Ahkello Witherspoon, CB, Colorado: He’s tall (6-2 ½, 199), smart (Wonderlic of 29) and athletic (40 ½ vertical jump). He made numerous plays on the ball, too. However, he has shown little or no interest hitting or tackling anyone.
Packers' Pick to Remember
Fred Vinson, CB, Vanderbilt: Second-round pick in 1999. Played 16 games largely as an ineffective dime back. In April 2000, GM Ron Wolf traded Vinson and a sixth-round pick to Seattle’s Mike Holmgren for RB Ahman Green and a fifth-round pick in a swindle of epic proportion. Vinson suffered a torn ACL that June, sat out the season and then reinjured it in 2001. He went to training camp with Carolina in 2002 and was cut, ending his career.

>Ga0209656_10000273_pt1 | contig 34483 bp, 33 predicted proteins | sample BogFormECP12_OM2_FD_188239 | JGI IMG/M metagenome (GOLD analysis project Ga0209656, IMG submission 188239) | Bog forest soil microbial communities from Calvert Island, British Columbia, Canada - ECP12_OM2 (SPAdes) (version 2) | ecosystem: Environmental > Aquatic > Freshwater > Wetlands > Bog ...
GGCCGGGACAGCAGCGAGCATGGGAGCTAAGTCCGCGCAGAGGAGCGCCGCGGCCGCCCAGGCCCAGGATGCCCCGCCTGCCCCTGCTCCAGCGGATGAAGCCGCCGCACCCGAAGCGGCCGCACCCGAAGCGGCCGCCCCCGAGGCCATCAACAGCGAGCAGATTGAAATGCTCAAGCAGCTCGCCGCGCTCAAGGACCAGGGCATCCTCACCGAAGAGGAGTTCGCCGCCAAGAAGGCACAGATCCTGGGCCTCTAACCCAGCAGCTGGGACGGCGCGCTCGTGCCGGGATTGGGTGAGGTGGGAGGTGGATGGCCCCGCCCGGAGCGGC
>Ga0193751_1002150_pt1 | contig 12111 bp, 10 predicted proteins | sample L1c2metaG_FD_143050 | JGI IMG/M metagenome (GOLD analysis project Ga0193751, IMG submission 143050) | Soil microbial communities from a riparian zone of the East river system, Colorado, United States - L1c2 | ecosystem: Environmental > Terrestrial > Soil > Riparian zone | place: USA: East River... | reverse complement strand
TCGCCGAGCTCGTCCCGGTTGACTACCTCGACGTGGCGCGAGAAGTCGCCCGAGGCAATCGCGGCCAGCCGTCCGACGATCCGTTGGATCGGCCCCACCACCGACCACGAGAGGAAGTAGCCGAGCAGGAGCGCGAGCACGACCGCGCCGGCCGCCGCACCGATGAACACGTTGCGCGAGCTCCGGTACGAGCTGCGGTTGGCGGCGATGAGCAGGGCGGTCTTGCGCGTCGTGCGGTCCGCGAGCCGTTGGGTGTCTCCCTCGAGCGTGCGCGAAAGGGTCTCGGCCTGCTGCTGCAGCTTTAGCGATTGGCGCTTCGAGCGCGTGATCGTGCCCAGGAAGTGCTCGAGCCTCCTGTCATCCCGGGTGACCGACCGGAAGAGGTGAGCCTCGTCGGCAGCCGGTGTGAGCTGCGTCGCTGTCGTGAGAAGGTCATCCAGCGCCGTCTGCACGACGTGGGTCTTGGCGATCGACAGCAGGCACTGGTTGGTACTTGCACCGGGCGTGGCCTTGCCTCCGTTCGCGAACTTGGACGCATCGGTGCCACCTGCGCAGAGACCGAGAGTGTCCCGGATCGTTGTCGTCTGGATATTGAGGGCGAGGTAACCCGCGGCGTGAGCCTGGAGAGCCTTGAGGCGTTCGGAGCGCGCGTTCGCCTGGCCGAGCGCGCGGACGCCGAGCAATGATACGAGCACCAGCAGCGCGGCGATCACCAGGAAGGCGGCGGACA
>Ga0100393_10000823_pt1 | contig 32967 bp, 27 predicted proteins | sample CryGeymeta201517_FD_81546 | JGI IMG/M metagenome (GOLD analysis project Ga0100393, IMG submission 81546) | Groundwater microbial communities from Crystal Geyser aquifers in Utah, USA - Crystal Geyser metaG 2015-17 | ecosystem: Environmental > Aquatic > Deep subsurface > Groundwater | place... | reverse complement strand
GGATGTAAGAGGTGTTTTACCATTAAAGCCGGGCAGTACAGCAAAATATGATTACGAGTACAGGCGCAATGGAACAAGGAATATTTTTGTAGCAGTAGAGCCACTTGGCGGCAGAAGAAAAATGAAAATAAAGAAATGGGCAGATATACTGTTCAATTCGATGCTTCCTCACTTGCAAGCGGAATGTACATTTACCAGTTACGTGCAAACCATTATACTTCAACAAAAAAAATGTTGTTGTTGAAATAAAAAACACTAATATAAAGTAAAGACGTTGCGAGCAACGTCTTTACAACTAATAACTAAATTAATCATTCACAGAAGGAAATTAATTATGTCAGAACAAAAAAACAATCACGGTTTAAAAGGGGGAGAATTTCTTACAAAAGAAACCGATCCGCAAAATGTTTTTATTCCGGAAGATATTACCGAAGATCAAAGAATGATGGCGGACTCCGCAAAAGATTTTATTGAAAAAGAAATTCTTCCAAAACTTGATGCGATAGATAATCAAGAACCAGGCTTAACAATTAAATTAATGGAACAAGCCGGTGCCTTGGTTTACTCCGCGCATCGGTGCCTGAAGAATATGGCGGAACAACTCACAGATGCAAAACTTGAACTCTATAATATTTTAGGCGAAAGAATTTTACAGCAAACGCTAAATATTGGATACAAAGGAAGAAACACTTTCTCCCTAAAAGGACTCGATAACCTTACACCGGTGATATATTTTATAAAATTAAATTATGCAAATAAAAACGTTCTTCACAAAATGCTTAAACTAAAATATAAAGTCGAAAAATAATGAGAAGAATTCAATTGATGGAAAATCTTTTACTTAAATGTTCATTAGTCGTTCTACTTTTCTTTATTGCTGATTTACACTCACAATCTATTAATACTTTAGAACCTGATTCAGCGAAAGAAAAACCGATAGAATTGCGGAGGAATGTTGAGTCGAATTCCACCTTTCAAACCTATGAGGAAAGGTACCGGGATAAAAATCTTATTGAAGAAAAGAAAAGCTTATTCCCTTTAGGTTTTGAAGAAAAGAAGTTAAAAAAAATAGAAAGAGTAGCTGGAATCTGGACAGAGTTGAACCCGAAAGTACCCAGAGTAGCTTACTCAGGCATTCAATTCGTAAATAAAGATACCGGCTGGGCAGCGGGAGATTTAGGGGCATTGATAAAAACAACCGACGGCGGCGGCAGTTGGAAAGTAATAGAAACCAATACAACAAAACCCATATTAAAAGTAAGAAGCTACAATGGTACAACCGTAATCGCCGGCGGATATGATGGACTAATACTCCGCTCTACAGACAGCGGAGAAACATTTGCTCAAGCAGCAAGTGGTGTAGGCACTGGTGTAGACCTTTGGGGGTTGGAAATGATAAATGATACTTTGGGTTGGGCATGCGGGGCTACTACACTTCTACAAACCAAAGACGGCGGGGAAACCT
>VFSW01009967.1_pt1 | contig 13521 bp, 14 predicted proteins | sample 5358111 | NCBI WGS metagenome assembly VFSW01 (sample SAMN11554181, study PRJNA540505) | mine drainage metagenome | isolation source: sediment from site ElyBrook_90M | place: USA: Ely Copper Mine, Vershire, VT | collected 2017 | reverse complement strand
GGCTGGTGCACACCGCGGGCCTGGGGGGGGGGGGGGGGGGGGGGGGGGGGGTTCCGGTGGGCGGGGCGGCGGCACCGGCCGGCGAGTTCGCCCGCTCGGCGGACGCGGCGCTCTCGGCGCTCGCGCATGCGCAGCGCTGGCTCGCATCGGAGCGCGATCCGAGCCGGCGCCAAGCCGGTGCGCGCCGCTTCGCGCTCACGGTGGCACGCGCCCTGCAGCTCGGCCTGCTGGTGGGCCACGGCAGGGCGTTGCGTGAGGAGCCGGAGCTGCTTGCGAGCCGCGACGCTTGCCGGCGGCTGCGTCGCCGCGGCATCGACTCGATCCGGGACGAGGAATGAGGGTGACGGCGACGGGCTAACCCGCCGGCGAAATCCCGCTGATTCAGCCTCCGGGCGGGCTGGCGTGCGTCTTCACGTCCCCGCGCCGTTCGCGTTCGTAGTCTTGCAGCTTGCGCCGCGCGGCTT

Quote to Note
NFC personnel man: “It’s amazing the players Ohio State has. He (coach Urban Meyer) keeps filling these guys in. You got two starting corners in the National Football League coming out and Malik Hooker, the safety. That guy knows how to recruit.”